# Given $S_n=X_1+X_2+\dots+X_n$ show that $\mathbb{E}[S_n^4]=\mathcal{O}(n^2)$

Let $$\{X_n\}_{n\geq 1}$$ be a sequence of i.i.d. random variables with mean zero and finite fourth moment. Let $$S_n=X_1+X_2+\dots+X_n$$.

Show that $$\mathbb{E}[S_{_n}^4]=\mathcal{O}(n^2)$$

I feel like this is more of a calculus problem but I don't know how to show this (simple) fact.

• This is not true as stated. Are they zero-mean? If not... take the trivial $X_i = 1$ a.s.,so that $S_n = n$ a.s., as a counterexample. – Clement C. Nov 18 '19 at 1:30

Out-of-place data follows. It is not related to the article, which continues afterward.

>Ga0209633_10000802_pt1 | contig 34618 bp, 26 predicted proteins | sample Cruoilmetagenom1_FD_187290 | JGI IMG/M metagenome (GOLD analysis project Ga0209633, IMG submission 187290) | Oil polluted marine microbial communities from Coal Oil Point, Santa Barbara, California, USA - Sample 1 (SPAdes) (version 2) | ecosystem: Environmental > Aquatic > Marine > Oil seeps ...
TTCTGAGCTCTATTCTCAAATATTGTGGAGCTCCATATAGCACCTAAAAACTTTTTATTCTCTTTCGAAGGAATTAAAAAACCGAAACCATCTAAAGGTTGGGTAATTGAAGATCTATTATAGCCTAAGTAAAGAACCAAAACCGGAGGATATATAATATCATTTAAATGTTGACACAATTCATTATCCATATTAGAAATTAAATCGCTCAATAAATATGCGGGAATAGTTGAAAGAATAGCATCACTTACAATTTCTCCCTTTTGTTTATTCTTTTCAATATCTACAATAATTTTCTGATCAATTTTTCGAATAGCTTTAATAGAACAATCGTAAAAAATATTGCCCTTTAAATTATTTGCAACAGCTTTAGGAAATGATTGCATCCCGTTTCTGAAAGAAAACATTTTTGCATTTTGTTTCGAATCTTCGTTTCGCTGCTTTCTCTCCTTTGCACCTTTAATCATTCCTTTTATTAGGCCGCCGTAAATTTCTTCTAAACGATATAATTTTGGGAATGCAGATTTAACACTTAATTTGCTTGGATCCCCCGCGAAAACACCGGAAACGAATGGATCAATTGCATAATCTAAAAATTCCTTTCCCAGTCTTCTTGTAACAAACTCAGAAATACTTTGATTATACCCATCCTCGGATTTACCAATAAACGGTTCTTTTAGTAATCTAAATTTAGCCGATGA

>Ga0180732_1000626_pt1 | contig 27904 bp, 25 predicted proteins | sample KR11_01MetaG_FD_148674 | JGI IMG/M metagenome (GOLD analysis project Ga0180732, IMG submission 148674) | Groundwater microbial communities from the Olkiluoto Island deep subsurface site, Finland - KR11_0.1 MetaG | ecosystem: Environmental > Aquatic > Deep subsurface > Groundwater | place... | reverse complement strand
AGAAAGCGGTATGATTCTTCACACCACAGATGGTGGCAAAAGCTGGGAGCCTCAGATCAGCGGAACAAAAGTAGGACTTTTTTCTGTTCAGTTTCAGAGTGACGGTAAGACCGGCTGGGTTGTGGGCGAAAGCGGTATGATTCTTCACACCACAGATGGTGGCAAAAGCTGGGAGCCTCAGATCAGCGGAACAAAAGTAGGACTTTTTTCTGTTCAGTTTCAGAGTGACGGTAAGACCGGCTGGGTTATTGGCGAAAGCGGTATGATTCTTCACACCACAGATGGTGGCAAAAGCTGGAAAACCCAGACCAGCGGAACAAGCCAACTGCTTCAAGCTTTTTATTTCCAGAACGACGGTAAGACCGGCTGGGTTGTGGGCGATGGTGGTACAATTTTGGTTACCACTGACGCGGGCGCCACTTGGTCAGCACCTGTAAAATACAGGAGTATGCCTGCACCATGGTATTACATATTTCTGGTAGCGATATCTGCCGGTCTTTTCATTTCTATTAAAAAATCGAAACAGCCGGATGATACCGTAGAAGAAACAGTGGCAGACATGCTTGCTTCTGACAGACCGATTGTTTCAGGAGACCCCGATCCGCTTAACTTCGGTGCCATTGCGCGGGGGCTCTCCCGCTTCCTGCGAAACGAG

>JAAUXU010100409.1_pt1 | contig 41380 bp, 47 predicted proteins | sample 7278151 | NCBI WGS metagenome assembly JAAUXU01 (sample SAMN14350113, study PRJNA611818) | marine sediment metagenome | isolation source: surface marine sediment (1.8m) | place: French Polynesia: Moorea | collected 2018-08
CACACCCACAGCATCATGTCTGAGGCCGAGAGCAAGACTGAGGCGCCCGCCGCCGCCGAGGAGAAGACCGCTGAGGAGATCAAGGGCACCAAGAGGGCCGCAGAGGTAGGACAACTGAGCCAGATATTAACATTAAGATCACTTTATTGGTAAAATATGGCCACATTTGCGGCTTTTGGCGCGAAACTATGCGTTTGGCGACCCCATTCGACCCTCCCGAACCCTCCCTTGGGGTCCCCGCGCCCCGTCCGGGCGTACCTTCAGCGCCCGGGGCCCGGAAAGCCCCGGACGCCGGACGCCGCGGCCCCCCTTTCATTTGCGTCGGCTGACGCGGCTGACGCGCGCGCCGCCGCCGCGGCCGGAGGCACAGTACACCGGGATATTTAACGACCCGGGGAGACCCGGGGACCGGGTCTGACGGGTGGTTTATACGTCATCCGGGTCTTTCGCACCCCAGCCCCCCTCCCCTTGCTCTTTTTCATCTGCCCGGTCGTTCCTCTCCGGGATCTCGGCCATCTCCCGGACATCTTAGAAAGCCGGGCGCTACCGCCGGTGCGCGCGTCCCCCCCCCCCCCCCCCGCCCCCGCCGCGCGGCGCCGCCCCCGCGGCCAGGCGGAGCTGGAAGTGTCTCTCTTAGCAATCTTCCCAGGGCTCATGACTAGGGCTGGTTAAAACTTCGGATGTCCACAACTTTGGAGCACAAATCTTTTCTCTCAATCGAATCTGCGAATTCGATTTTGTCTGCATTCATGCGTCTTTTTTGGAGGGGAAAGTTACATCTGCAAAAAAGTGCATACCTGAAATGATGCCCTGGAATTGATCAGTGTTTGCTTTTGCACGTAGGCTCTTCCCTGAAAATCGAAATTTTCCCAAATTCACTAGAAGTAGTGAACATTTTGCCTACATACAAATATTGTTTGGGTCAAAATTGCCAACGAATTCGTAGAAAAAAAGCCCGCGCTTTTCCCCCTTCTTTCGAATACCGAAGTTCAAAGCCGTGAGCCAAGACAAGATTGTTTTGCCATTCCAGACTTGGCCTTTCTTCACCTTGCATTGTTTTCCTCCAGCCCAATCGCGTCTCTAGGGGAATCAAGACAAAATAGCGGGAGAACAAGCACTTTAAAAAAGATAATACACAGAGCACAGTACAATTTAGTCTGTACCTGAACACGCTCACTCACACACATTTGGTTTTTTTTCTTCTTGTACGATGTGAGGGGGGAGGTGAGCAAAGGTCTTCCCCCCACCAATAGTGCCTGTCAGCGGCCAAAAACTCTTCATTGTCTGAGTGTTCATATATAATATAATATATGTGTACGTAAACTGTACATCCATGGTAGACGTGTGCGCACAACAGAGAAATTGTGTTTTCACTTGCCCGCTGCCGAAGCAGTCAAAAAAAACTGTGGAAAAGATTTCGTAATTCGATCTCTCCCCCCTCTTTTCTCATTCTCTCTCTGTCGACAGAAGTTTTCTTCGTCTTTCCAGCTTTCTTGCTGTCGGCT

• BrianMoehring and Clement C. you are right, the mean has to be zero. I have edited it. – Babado Nov 18 '19 at 1:35

When you apply the multinomial theorem to expand $$S_n^4$$, the only monomials that will result in a non-zero expectation must have each distinct variable appearing with even degree. This leaves either $$X_i^4$$ or $$X_i^2X_j^2$$. There are $$O(n)$$ of the first kind and $$O(n^2)$$ of the second kind.
• @ClementC. The question has been edited to assume that the $\mathbb E[X_1]=0$, now is it correct? – Math1000 Nov 18 '19 at 1:37
• @pre-kidney could you explain how did you get $O(n^2)$. It's because $\binom{n}{2} \in O(n^2)$? – Babado Nov 18 '19 at 1:52